The Pakistani rupee recovered for the second consecutive day on Thursday, with analysts attributing it to expectations that the government would reach an agreement with the International Monetary Fund (IMF).
The local currency closed at Rs270.51 per dollar in the interbank market, an appreciation of Rs2.82 or 1.03 per cent from yesterday’s close of Rs273.33, data shared by the State Bank of Pakistan showed.
Tresmark’s Head of Strategy Komal Mansoor said the rupee’s upward movement was in anticipation that a Memorandum of Economic and Fiscal Policies (MEFP) between the government and the IMF delegation would be finalised today.
“There seems to be broad-level consensus on the reforms between the [finance] ministry and IMF,” she commented.
Exchange Companies Association of Pakistan General Secretary Zafar Paracha also said the main reason for the rupee’s recovery was the expectation that the IMF deal would be reached soon.
He said that after an unofficial cap on the exchange rate was removed, the difference between dollar rates in the interbank, open and grey markets had been reduced, after which exporters started encashing their proceeds and remittances flowed in.
Paracha said that for the rupee to recover sustainably in the long run, the government needed to come up with an economic plan in conjunction with businessmen and traders, reduce expenditures and revisit the country’s policies regarding Afghanistan and Iran.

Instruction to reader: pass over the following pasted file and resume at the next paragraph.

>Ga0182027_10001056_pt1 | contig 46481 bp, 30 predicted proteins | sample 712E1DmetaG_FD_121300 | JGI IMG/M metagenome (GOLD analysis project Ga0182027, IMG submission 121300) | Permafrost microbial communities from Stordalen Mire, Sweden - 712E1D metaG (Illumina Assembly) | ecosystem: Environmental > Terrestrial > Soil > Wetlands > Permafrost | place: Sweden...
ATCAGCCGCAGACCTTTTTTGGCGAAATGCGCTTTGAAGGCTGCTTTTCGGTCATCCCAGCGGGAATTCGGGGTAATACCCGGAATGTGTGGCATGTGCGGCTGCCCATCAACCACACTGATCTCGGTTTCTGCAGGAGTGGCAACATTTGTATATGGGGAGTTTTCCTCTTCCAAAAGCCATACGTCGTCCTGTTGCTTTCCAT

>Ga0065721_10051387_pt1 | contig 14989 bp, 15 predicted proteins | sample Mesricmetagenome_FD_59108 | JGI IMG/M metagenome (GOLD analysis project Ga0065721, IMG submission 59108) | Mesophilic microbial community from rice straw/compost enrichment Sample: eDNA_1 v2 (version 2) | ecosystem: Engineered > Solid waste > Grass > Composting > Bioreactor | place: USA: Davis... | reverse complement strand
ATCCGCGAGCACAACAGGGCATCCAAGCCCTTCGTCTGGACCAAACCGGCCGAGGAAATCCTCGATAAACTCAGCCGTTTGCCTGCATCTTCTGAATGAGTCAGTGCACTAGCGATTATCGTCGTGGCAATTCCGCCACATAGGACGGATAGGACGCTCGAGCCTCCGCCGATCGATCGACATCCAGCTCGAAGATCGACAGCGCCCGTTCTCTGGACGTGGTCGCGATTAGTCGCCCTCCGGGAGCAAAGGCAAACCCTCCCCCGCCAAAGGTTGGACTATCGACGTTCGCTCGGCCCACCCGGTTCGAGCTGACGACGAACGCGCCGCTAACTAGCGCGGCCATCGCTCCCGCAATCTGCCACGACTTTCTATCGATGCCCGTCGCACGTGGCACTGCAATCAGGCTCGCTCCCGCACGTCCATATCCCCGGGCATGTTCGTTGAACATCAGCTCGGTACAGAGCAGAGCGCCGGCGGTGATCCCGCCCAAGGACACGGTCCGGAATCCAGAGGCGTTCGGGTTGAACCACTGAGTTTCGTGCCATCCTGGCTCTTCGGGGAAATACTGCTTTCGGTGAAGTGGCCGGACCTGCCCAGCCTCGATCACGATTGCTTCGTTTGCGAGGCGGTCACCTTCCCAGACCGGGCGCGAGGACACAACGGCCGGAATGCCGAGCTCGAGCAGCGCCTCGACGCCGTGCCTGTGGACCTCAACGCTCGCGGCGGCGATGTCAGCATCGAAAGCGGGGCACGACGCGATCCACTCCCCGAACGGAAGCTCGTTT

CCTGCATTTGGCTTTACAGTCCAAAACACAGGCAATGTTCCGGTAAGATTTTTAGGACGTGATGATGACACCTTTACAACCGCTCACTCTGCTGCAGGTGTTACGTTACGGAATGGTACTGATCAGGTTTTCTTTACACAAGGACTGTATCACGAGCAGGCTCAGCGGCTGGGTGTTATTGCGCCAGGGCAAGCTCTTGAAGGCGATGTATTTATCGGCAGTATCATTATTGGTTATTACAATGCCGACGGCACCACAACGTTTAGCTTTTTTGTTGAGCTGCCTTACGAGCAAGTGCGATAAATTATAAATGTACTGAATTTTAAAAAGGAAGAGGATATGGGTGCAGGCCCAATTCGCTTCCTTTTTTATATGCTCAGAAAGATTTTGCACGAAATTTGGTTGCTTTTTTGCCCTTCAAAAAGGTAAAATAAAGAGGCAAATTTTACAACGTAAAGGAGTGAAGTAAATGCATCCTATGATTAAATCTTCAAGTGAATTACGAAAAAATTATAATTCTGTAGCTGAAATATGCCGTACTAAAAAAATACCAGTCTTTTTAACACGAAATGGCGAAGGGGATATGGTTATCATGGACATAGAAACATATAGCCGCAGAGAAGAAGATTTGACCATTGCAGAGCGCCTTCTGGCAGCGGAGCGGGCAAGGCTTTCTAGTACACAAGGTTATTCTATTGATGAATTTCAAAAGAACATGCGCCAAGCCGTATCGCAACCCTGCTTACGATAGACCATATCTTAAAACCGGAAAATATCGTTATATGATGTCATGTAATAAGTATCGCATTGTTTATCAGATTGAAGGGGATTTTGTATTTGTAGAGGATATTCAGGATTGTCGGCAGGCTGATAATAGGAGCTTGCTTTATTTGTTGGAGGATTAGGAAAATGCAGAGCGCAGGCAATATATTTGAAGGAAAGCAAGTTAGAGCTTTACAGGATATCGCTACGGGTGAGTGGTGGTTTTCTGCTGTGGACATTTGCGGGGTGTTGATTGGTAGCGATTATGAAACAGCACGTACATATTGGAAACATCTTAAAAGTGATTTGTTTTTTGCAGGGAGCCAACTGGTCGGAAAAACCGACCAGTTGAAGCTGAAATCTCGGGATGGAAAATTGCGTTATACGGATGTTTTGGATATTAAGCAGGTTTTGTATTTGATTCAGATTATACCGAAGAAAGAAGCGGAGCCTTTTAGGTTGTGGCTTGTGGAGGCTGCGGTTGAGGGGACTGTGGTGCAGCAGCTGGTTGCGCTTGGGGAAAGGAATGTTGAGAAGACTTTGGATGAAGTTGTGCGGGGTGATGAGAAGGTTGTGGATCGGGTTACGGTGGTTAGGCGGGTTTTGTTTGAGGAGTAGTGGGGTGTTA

A delegation of the IMF, headed by Nathan Porter, is currently in Islamabad for discussions on the completion of the ninth review of a $7 billion loan programme. The review’s completion would not only lead to a disbursement of $1.2bn from the IMF but also unlock inflows from friendly countries and other multilateral lenders that Pakistan needs to stave off default.
Meanwhile, Saad bin Naseer, director of financial data and analytics portal Mettis Global, said he expected the PKR to settle around Rs260 or below per dollar once the IMF programme was revived.
“Estimated calculations [show] the Real Effective Exchange Rate (REER) is close to 90, indicating that the PKR is currently undervalued,” he said.
The REER measures the value of a currency in relation to its major trading partners.
Naseer said he also expected a significant inflow from export proceeds and remittances once the currency stabilised.
The rupee recovered by Rs2.95 against the dollar in the interbank market on Wednesday.
Currency dealers and experts said that the local currency has found some strength in the range of Rs270-Rs276 since the dollar rate was uncapped.
The rupee’s value had declined rapidly after an unofficial cap on the USD-PKR exchange rate was removed on Jan 26. Consequently, it lost Rs24.54 or 10.6pc — the largest single-day decline in both absolute and percentage terms since the new exchange rate system was introduced in 1999.
MEFP with IMF
The removal of the price cap on the exchange rate was one of the conditions set by the IMF for the revival of talks on the ninth review.
Analysts termed the rupee’s depreciation a “much-needed adjustment”. The removal of the cap resulted in the interbank and open markets aligning more closely, with currency dealers now expecting a black market in dollars to eventually dry up.
The IMF delegation had arrived in Pakistan on Jan 31.
Minister of State for Finance and Revenue Aisha Ghaus Pasha told journalists on Wednesday that the government and the global lender were “very close to the finalisation” of a Memorandum of Economic and Fiscal Policies.
She said the MEFP would be handed over to Pakistan by the IMF once all issues are finally settled. She said a lot of things had been settled and they required clarity on some of them that the government team was trying to address.
This was also confirmed by the Ministry of Finance. In a written statement, the ministry said the talks with the IMF continued on Wednesday and “focused on fiscal table, financing, etc. There is a broad consensus on the reform actions and measures”.
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